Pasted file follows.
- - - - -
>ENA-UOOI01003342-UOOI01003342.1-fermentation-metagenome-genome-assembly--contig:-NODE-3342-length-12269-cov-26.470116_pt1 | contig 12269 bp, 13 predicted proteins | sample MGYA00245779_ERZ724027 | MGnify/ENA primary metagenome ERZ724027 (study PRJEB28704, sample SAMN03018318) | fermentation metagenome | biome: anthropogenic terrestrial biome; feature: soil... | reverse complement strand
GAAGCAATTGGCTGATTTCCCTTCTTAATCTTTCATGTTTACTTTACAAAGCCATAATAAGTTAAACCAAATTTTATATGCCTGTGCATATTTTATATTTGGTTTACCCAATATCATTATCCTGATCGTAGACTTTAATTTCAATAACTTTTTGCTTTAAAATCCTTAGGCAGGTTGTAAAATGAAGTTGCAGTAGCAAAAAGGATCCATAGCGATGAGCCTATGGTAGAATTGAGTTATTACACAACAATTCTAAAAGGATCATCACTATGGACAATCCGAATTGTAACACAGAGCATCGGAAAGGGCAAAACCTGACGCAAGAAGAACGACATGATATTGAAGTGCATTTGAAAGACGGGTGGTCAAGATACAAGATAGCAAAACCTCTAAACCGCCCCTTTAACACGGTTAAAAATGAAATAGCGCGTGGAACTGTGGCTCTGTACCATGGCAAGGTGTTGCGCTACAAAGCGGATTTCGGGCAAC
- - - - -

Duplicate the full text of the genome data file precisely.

>ENA-UOOI01003342-UOOI01003342.1-fermentation-metagenome-genome-assembly--contig:-NODE-3342-length-12269-cov-26.470116_pt1 | contig 12269 bp, 13 predicted proteins | sample MGYA00245779_ERZ724027 | MGnify/ENA primary metagenome ERZ724027 (study PRJEB28704, sample SAMN03018318) | fermentation metagenome | biome: anthropogenic terrestrial biome; feature: soil... | reverse complement strand
GAAGCAATTGGCTGATTTCCCTTCTTAATCTTTCATGTTTACTTTACAAAGCCATAATAAGTTAAACCAAATTTTATATGCCTGTGCATATTTTATATTTGGTTTACCCAATATCATTATCCTGATCGTAGACTTTAATTTCAATAACTTTTTGCTTTAAAATCCTTAGGCAGGTTGTAAAATGAAGTTGCAGTAGCAAAAAGGATCCATAGCGATGAGCCTATGGTAGAATTGAGTTATTACACAACAATTCTAAAAGGATCATCACTATGGACAATCCGAATTGTAACACAGAGCATCGGAAAGGGCAAAACCTGACGCAAGAAGAACGACATGATATTGAAGTGCATTTGAAAGACGGGTGGTCAAGATACAAGATAGCAAAACCTCTAAACCGCCCCTTTAACACGGTTAAAAATGAAATAGCGCGTGGAACTGTGGCTCTGTACCATGGCAAGGTGTTGCGCTACAAAGCGGATTTCGGGCAAC